This question may be suggesting (I am assuming without certainty), a total lack of knowledge regarding the type of explosion that can occur in a nuclear power plant.
The explosions that are possible to happen are of order
thermal, never nuclear
. In Chernobyl, the worst example, from a project that would never be approved in the West, what happened was a thermal explosion, aggravated by the absence of the barriers that the plants like Angra have and by the fact that, in Chernobyl, graphite is used as a moderator in the reactor, instead of water. Among other problems, graphite catches fire, not water.
The Angra project foresees the construction of several buildings and support structures,
The Reactor Building, formed by the internal structure (UJA) and the external structure (Reactor-Annulus – UJB), is made of reinforced concrete with an external diameter of 60.40 m and a thickness of 0.60 m, which surrounds the containment sphere and houses the core’s emergency cooling system. The building is designed to provide a biological barrier to ionizing radiation during normal plant operation and in case of accident, as well as to protect the containment sphere from windstorms, storms, explosion pressure waves and earthquakes.
The sphere was designed to withstand the 5.3 bar pressure at 145ºC, which would develop in the event of a rupture of a pipe in one of the reactor cooling circuits, followed by vaporization of all the water contained in the primary and secondary circuits. This situation is known as an accident with loss of coolant and designated by the acronym LOCA, of Loss-Of-Coolant Accident.
The containment sphere completely surrounds the reactor, the steam generation system, the pool of used fuel elements and the tank of new fuel elements, as well as the concrete biological shield, 1.2 to 2 m thick, which surrounds the reactor pressure vessel, as can be seen in the Figure.
What may occur (in the PWR reactor) is a steam explosion, which may eventually spread radioactive material into the environment. But there are a number of safety procedures to prevent such an explosion from occurring. Therefore, it is very unlikely, but that does not mean it is impossible.
If something does occur, the system relies on successive containment barriers so that the radioactive material does not spread to the outside environment. In plants like Angra, the number of these containment barriers is higher than in Chernobyl.
With regard to Fukushima, no engineering work has been designed to withstand such a great event. Most of the buildings and industrial facilities with risks of explosion and release of toxic products to the environment, such as oil refineries, fuel depots, thermal power plants and chemical industries, located in the affected region collapsed immediately, with thousands of deaths.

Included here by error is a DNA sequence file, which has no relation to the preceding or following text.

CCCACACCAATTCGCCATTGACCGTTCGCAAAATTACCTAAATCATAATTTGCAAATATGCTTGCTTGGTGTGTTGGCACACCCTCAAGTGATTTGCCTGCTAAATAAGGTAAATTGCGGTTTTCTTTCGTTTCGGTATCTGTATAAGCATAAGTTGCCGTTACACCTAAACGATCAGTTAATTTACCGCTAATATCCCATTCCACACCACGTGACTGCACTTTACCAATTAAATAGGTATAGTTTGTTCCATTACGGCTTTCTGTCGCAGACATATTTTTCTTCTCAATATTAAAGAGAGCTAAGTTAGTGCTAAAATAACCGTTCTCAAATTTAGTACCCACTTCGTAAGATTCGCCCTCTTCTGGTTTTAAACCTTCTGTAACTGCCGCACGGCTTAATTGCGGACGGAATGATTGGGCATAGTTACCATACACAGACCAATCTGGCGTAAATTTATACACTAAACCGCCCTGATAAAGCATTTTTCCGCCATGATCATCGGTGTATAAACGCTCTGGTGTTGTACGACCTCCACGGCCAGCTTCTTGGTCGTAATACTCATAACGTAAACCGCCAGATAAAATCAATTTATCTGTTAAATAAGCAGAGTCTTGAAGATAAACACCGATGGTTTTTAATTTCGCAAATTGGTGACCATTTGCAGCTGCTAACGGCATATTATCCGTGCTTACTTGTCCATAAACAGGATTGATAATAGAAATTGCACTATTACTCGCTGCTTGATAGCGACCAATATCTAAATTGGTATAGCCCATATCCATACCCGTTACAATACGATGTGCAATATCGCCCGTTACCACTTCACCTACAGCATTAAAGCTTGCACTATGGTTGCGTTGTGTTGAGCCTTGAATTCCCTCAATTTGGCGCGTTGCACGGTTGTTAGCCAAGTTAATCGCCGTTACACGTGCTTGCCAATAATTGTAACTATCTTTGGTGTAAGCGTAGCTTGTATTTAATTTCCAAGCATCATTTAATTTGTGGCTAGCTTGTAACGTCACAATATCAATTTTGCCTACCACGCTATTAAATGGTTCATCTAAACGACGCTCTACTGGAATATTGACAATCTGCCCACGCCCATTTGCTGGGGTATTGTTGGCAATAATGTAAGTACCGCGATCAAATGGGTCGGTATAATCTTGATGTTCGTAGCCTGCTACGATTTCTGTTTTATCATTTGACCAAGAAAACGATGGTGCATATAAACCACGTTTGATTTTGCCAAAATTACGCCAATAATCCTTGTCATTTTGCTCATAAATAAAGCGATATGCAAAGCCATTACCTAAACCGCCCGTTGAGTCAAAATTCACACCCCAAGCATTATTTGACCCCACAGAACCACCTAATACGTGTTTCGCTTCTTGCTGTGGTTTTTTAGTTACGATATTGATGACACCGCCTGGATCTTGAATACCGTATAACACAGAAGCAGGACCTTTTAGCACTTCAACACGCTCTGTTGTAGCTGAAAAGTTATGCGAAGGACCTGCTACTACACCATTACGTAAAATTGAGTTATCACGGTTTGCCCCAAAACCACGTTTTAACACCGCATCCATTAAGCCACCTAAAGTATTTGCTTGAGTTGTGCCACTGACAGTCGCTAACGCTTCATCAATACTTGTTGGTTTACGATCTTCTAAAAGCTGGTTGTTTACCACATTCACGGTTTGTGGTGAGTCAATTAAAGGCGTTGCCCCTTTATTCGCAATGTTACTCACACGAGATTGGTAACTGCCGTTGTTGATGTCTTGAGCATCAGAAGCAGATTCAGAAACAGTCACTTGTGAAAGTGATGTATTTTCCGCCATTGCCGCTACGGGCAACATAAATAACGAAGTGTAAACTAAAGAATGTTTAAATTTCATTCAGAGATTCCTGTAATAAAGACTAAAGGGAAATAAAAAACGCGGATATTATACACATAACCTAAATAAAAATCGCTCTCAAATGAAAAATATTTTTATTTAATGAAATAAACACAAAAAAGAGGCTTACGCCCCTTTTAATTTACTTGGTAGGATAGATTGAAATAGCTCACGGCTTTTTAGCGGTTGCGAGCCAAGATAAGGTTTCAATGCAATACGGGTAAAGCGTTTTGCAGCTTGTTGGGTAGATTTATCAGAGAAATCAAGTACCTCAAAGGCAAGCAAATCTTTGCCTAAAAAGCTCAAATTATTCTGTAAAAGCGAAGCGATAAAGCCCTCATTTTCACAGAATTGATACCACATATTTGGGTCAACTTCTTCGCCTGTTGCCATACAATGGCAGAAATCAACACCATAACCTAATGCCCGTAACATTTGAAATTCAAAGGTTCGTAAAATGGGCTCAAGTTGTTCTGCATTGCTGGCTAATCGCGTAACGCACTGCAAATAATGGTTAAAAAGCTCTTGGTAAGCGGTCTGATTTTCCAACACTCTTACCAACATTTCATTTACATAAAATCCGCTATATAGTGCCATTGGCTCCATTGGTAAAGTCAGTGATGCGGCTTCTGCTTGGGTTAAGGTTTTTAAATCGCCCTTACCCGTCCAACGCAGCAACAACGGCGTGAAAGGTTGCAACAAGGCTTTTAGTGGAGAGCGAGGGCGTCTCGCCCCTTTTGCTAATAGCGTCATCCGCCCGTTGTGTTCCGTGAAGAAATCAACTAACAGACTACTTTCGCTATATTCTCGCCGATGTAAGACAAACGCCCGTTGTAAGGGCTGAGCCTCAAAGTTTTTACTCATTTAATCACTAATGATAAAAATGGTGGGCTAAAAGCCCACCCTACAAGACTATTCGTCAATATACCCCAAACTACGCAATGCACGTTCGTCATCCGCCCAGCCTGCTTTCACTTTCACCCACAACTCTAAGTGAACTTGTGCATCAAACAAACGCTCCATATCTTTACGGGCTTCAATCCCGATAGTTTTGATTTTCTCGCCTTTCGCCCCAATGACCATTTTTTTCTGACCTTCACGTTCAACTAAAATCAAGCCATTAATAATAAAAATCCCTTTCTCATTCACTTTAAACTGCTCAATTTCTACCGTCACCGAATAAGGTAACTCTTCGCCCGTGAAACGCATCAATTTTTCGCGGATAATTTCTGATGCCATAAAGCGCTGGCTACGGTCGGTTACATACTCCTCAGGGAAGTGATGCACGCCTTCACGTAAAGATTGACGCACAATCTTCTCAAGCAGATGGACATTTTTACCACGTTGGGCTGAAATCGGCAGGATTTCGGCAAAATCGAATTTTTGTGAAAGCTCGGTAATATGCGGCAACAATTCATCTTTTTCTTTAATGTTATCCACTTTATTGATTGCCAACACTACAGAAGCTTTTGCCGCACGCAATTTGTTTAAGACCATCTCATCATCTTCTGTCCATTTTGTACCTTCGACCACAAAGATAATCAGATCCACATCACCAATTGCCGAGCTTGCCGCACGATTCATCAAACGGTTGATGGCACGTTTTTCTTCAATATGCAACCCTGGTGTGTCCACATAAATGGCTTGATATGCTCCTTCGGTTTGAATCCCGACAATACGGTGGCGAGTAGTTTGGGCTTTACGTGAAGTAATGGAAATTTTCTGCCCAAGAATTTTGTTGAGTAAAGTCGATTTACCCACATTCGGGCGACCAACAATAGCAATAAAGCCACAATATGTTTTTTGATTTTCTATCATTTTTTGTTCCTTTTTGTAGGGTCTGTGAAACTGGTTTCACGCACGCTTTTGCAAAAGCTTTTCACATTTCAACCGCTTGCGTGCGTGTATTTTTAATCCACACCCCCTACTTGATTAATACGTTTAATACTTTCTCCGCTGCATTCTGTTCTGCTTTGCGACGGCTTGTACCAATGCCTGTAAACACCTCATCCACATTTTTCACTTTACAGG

But after Fukushima, the nuclear industry has analyzed the failures that have occurred to prevent them from occurring again, and to this end they are designing what have been called 4th generation reactors.
What is considered to be 4th generation nuclear power does not deviate much from what exists in terms of the basic fission technology of core elements such as Uranium, Thorium, Plutonium, but focuses its attention on four main aspects:
Sustainability: Generation IV nuclear power reactors will provide sustainable energy generation that meets the goals of clean air and promotes the long-term availability of systems and the efficient use of fuel for global energy production. Such nuclear power reactors are expected to minimize and manage their nuclear waste, significantly reduce the long-term management burden, improve public health and environmental protection, and improve resource utilization and nuclear waste generation ;
Economy: Generation IV nuclear power reactors are expected to have a clear life cycle cost advantage over other energy sources and a level of financial risk comparable to other energy projects;
Safety and reliability: Generation IV nuclear reactor operations are expected to outperform other nuclear reactor projects in safety and reliability aspects and will have a very low probability and degree of reactor core damage. Generation IV nuclear power reactors are also expected to eliminate the need for external emergency response.
Proliferation resistance and physical protection: Generation IV nuclear power reactors are expected to increase the assurance that they are a very unattractive and less desirable route for diversion or theft of weapons-usable materials and will provide greater physical protection against acts of terrorism.